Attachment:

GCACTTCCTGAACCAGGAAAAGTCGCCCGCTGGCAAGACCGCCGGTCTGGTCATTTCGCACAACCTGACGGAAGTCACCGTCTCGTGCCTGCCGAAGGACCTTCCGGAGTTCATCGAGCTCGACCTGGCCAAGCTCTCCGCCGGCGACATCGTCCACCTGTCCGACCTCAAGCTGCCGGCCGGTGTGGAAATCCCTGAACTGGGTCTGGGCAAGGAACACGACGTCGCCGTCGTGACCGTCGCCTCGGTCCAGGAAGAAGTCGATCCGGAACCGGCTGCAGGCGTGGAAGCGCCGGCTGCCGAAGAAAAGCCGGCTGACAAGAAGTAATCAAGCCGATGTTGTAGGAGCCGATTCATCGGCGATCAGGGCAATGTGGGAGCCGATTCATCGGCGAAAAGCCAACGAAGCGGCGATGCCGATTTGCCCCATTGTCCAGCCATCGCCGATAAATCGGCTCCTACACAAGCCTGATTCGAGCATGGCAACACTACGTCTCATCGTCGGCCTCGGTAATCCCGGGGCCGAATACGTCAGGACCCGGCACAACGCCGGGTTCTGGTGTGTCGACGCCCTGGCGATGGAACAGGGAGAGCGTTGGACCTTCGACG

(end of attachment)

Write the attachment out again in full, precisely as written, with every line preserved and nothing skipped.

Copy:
GCACTTCCTGAACCAGGAAAAGTCGCCCGCTGGCAAGACCGCCGGTCTGGTCATTTCGCACAACCTGACGGAAGTCACCGTCTCGTGCCTGCCGAAGGACCTTCCGGAGTTCATCGAGCTCGACCTGGCCAAGCTCTCCGCCGGCGACATCGTCCACCTGTCCGACCTCAAGCTGCCGGCCGGTGTGGAAATCCCTGAACTGGGTCTGGGCAAGGAACACGACGTCGCCGTCGTGACCGTCGCCTCGGTCCAGGAAGAAGTCGATCCGGAACCGGCTGCAGGCGTGGAAGCGCCGGCTGCCGAAGAAAAGCCGGCTGACAAGAAGTAATCAAGCCGATGTTGTAGGAGCCGATTCATCGGCGATCAGGGCAATGTGGGAGCCGATTCATCGGCGAAAAGCCAACGAAGCGGCGATGCCGATTTGCCCCATTGTCCAGCCATCGCCGATAAATCGGCTCCTACACAAGCCTGATTCGAGCATGGCAACACTACGTCTCATCGTCGGCCTCGGTAATCCCGGGGCCGAATACGTCAGGACCCGGCACAACGCCGGGTTCTGGTGTGTCGACGCCCTGGCGATGGAACAGGGAGAGCGTTGGACCTTCGACG